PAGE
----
"Illuminated Manuscript, Album of Indian miniatures and Persian calligraphy, Walters Art Museum Ms. W.669, fol.3b" by Walters Art Museum Illuminated Manuscripts is licensed under CC0 1.0
If you are looking for a special gift for someone that is filled with cultural depth of meaning, you should consider Persian calligraphy. From wall art with Persian calligraphy to other pieces of decor around the home that boast Persian style and calligraphy, there are many different ways that you can go about purchasing a gift of this nature for someone you care about. With that in mind, below, we are going to reveal everything you need to know about Persian calligraphy, including taking a look at the history of this incredible and beautiful style of art.
You can trace the evolution of the Persian script back to around 500 to 600 BC when inscriptions were made on monuments that the Achaemenid kings built. Diagonal, vertical, and horizontal nail-shaped letters made up the script, which was called the Script of Nails or Khat-e-Mikhi. A number of centuries after this, other scripts came about, like Avestaee and Pahlavits. These scripts incorporated the practice of using a feather pen to write on animal skin pages. It is certainly interesting to see that these scripts had much in common with Naskh and Sols, which were Arabic scripts that we invented a number of centuries later.
After the 7th century and the spread of Islam, the Arabic alphabet was adapted by the Persians to the Farsi language. The modern Farsi alphabet involved an extra four characters being added to the Arabic alphabet, which had 28 characters. There were six major calligraphy styles that were present and heavily researched into during the 10th century. The most attractive style of Persian calligraphy is a blend of two of these six calligraphy styles - Reqaa and Naskh.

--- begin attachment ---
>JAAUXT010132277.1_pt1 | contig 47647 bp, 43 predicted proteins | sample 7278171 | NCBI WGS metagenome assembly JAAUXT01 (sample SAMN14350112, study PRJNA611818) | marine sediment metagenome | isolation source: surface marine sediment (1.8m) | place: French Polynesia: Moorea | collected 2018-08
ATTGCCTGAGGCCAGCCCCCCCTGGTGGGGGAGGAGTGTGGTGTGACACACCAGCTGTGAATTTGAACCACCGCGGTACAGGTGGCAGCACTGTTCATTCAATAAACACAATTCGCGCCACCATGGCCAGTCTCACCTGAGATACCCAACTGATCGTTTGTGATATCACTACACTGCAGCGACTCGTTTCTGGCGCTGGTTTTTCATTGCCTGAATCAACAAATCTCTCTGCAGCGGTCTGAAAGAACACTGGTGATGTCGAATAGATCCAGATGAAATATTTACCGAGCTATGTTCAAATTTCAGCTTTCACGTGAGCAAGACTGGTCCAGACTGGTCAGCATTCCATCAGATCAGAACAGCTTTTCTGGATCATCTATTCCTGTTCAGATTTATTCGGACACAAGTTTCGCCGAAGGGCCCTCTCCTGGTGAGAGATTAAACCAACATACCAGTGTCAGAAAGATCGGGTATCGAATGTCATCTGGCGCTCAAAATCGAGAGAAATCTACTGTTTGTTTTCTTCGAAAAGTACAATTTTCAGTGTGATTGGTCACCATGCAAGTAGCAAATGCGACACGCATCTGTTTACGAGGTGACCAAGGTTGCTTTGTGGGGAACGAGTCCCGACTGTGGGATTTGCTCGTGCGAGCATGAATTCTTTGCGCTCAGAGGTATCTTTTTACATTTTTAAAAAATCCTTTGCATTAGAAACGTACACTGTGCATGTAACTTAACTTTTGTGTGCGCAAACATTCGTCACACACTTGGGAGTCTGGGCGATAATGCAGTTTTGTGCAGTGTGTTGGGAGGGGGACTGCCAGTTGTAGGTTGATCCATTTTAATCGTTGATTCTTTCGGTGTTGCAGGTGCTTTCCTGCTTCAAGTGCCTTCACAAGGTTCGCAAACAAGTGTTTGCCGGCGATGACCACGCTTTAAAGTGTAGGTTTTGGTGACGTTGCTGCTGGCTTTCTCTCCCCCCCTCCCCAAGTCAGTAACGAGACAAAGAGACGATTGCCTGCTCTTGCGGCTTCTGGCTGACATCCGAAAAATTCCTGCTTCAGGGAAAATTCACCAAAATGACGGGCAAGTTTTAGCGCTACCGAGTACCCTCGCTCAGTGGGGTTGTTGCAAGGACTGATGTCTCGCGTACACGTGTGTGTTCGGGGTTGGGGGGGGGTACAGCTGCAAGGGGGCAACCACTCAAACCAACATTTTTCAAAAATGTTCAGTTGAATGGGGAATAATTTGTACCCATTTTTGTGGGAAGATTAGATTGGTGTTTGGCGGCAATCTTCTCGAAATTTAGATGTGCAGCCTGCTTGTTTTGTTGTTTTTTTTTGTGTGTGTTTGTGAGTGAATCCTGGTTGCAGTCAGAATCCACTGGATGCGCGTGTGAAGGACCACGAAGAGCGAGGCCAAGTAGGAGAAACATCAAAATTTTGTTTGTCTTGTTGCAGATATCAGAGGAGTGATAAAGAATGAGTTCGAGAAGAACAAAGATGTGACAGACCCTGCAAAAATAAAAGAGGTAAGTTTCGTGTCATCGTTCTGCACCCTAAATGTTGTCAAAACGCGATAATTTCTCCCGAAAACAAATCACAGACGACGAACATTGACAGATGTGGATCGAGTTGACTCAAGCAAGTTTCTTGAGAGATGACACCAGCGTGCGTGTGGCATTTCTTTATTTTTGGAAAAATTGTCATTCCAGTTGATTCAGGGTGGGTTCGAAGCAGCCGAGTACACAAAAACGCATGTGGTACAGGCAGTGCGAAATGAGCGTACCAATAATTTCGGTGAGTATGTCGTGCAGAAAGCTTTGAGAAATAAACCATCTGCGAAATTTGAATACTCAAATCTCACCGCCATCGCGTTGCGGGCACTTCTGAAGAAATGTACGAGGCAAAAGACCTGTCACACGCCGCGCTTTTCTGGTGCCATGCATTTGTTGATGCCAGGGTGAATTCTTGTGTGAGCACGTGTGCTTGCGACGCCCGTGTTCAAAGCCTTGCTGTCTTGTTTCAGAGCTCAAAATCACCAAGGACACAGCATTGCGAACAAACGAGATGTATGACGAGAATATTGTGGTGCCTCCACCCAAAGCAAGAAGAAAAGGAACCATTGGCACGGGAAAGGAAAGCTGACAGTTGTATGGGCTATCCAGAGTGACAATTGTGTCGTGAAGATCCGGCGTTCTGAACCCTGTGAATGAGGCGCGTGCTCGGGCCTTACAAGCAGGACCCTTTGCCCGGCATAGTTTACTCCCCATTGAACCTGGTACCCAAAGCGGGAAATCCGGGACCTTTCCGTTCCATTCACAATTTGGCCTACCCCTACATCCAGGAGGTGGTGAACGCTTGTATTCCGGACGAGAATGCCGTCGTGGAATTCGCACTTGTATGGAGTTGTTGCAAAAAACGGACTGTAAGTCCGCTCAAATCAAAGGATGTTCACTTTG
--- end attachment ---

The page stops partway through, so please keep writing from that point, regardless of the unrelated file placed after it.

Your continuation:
The style that combines these Naskh and Reqaa and is incredibly popular today is what is known as Nas’taliq. This form of calligraphy follows natural curves. You can see this style of calligraphy featured in a lot of works of art and gifts in Persian stores today. Of course, you may want to try your hand at doing some Persian calligraphy yourself using some of the traditional tools. You will need a writing pad, silky ink controller, ink container, pen sharpener, calligraphy pen, and some paper to try this out.
So there you have it: everything that you need to know about Persian calligraphy. If you are looking for a special gift for someone you care about, Persian calligraphy is a beautiful choice that is assured to go down a treat. This stunning art form has a long and fascinating history, and this depth of culture makes any gift containing Persian calligraphy extra special. From cushions to wall art, there are many different ways you can go about buying a gift like this for someone special in your life.